Is Your Kid Depressed? 12 Alarming Signs (And 2 Great Solutions)

Is Your Kid Depressed? 12 Alarming Signs (And 2 Great Solutions)

Depression is a real danger for infants and children. Young ones react to emotional upsets, too. All parents must keep their eyes open for signs of childhood depression, and parents suffering from depression must be even more vigilant.

Yes, infant and child depression is a real thing. Parents may notice that a child is sad or withdrawn, and infants or children may exhibit a wide variety of symptoms that are just not right. Childhood depression is a serious condition that requires treatment; it is not just a case of the blues that will go away on its own.

Child depression can come about as a result of separation from a parent or caregiver, illness or injury, and childhood abuse or neglect. Sometimes, strange circumstances can cause children to experience depressive symptoms, like a car accident or witnessing domestic violence.

The signs of infant and child depression vary, making it hard for parents to detect. What parents do notice is that their child is clearly upset, sad, or moody. When the changes in an infant's or child's behavior is serious enough to concern parents, it is time to check with a pediatrician or child mental health expert.

What are the signs of infant or child depression?

  • Hopelessness and sadness
  • Low energy or fatigue
  • Crying
  • Social withdrawal
  • Difficulty concentrating
  • Appetite and sleep patterns may change
  • Little ones may complain of tummy aches, muscle soreness, or headache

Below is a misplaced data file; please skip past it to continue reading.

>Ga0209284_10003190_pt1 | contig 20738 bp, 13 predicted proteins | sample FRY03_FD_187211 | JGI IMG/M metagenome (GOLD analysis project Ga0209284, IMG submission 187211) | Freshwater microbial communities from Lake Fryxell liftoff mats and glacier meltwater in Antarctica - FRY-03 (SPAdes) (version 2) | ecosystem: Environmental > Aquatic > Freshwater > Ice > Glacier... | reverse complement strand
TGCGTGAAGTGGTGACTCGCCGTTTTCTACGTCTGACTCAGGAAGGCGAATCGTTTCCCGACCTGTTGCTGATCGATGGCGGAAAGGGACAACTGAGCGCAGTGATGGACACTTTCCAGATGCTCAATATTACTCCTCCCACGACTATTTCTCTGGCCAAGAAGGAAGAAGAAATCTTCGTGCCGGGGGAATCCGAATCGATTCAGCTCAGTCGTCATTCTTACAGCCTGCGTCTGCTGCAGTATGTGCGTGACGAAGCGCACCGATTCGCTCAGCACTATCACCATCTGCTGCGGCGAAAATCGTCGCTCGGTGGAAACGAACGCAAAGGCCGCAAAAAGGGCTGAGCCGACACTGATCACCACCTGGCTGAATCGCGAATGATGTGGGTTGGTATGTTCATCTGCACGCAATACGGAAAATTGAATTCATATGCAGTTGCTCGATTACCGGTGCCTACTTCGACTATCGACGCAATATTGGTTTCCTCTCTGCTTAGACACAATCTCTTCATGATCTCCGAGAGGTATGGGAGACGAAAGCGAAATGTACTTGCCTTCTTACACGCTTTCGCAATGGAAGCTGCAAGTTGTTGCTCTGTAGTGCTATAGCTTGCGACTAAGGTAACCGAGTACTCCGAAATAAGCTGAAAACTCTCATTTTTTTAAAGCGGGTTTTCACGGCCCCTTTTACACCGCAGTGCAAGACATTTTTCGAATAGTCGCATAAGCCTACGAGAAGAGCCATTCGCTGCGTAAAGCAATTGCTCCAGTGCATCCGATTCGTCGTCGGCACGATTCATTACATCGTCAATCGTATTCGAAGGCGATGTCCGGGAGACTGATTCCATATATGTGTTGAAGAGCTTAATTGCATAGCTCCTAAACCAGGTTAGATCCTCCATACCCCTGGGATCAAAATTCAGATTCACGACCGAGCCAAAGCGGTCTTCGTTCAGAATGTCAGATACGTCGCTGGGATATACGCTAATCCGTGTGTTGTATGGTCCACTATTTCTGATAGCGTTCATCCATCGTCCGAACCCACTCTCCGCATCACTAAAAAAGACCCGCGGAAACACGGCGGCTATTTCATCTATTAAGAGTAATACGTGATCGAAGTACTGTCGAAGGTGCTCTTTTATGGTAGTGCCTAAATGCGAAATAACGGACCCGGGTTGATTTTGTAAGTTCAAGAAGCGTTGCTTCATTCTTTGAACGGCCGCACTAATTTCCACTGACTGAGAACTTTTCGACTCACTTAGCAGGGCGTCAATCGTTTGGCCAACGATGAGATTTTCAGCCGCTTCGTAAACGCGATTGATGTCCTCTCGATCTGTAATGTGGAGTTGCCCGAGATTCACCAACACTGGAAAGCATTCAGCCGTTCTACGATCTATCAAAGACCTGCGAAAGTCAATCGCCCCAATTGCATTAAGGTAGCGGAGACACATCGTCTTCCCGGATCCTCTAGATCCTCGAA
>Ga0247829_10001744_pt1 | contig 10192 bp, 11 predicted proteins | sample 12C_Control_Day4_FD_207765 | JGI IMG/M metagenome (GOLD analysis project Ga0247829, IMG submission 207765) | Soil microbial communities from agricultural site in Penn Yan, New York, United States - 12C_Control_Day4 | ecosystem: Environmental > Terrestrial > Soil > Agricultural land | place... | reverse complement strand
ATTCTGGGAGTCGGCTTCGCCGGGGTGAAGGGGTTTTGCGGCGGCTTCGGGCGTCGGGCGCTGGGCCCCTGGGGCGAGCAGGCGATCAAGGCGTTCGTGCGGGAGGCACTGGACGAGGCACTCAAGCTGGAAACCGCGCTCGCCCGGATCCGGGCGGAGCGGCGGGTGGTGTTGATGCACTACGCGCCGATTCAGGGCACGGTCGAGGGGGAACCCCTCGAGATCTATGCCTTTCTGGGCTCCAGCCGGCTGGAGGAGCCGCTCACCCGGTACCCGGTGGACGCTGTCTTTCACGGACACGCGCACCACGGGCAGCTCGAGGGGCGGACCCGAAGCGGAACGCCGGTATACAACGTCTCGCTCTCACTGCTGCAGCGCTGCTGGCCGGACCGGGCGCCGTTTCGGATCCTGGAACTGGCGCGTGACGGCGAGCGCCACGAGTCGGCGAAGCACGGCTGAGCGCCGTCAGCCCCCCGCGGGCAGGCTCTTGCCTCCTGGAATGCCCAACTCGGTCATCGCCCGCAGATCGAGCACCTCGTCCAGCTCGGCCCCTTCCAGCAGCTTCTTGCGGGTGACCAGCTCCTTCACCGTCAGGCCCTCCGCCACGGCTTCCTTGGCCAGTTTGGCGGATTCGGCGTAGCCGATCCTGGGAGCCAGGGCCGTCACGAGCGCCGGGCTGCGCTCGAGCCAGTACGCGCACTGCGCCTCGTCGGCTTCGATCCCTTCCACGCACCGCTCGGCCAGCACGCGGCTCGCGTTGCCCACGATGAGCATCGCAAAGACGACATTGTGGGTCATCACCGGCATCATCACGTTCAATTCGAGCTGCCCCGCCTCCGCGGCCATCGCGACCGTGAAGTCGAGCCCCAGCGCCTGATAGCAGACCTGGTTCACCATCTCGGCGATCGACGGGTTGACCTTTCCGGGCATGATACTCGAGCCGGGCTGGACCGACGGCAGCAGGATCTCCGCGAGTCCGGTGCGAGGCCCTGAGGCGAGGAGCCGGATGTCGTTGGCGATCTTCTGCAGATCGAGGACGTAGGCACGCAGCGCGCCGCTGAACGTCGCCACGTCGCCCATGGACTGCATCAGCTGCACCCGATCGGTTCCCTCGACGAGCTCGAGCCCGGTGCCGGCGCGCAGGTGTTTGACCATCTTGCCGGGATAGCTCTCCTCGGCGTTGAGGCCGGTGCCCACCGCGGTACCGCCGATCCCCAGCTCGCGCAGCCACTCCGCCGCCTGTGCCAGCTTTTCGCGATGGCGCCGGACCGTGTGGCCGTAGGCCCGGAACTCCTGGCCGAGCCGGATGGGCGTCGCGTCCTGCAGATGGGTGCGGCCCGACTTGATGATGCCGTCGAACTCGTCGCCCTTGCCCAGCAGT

• Some children become overly sensitive, moody, or angry
  • Falling behind in school
  • Eating disorders
  • Self-harming
  • Suicidal thoughts or behaviors

Children will not have all these symptoms, but parents will notice some changes that are concerning. A family history of depression, mental illness, or domestic violence are factors that may increase a child's risk of depression.

If the problem is genetic or biochemical, medications can help stabilize mood. The Mayo Clinic cautioned parents about the potential dangers of antidepressants for children. Some children react to antidepressants by becoming more depressed and potentially suicidal.

The great news is that childhood depression is treatable. Counseling and psychotherapy provide support for the child and the family to turn things around. Parents can work as a team with their child's pediatrician, counselor, psychologist, and teachers to provide support and move a child toward stability and happiness.

Check out first two articles in this series on Child Depression: Can Parents Pass Childhood Depression On To Their Kids? and 7 Ways to Protect Child Mental Health from Parental Depression. Darleen Claire is a Parenting Expert, Educator, and Counselor with a focus on brain-based learning for children and adults. Read more on child mental health & education at